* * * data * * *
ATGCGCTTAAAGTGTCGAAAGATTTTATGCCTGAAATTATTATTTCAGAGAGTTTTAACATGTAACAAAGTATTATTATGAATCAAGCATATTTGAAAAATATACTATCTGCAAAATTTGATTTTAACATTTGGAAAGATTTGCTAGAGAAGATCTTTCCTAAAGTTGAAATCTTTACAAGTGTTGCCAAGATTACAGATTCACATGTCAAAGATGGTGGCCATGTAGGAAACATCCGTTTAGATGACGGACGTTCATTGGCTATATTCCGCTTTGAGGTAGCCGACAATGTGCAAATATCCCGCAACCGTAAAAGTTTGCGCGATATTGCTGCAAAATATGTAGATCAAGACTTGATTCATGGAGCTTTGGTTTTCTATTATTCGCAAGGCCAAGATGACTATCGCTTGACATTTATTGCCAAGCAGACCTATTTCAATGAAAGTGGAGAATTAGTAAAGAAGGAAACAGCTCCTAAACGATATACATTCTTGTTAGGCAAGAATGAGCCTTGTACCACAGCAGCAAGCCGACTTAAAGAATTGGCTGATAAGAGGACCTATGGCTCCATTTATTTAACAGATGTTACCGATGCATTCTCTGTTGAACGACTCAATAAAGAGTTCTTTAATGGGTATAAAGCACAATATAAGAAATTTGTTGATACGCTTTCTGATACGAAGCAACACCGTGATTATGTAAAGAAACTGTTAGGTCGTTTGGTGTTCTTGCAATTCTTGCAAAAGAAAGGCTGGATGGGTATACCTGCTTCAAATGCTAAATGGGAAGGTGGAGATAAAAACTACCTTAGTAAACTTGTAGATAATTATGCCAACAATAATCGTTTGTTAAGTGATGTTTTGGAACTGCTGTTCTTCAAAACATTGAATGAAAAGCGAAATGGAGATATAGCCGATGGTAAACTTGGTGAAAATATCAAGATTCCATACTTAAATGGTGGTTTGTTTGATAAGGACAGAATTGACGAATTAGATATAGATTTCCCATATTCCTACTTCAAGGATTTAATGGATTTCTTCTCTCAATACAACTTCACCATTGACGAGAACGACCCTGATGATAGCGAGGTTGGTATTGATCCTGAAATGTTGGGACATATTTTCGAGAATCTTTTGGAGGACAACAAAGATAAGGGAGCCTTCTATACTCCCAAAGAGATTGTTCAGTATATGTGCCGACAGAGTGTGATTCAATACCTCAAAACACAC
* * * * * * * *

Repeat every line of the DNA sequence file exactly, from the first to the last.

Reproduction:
ATGCGCTTAAAGTGTCGAAAGATTTTATGCCTGAAATTATTATTTCAGAGAGTTTTAACATGTAACAAAGTATTATTATGAATCAAGCATATTTGAAAAATATACTATCTGCAAAATTTGATTTTAACATTTGGAAAGATTTGCTAGAGAAGATCTTTCCTAAAGTTGAAATCTTTACAAGTGTTGCCAAGATTACAGATTCACATGTCAAAGATGGTGGCCATGTAGGAAACATCCGTTTAGATGACGGACGTTCATTGGCTATATTCCGCTTTGAGGTAGCCGACAATGTGCAAATATCCCGCAACCGTAAAAGTTTGCGCGATATTGCTGCAAAATATGTAGATCAAGACTTGATTCATGGAGCTTTGGTTTTCTATTATTCGCAAGGCCAAGATGACTATCGCTTGACATTTATTGCCAAGCAGACCTATTTCAATGAAAGTGGAGAATTAGTAAAGAAGGAAACAGCTCCTAAACGATATACATTCTTGTTAGGCAAGAATGAGCCTTGTACCACAGCAGCAAGCCGACTTAAAGAATTGGCTGATAAGAGGACCTATGGCTCCATTTATTTAACAGATGTTACCGATGCATTCTCTGTTGAACGACTCAATAAAGAGTTCTTTAATGGGTATAAAGCACAATATAAGAAATTTGTTGATACGCTTTCTGATACGAAGCAACACCGTGATTATGTAAAGAAACTGTTAGGTCGTTTGGTGTTCTTGCAATTCTTGCAAAAGAAAGGCTGGATGGGTATACCTGCTTCAAATGCTAAATGGGAAGGTGGAGATAAAAACTACCTTAGTAAACTTGTAGATAATTATGCCAACAATAATCGTTTGTTAAGTGATGTTTTGGAACTGCTGTTCTTCAAAACATTGAATGAAAAGCGAAATGGAGATATAGCCGATGGTAAACTTGGTGAAAATATCAAGATTCCATACTTAAATGGTGGTTTGTTTGATAAGGACAGAATTGACGAATTAGATATAGATTTCCCATATTCCTACTTCAAGGATTTAATGGATTTCTTCTCTCAATACAACTTCACCATTGACGAGAACGACCCTGATGATAGCGAGGTTGGTATTGATCCTGAAATGTTGGGACATATTTTCGAGAATCTTTTGGAGGACAACAAAGATAAGGGAGCCTTCTATACTCCCAAAGAGATTGTTCAGTATATGTGCCGACAGAGTGTGATTCAATACCTCAAAACACAC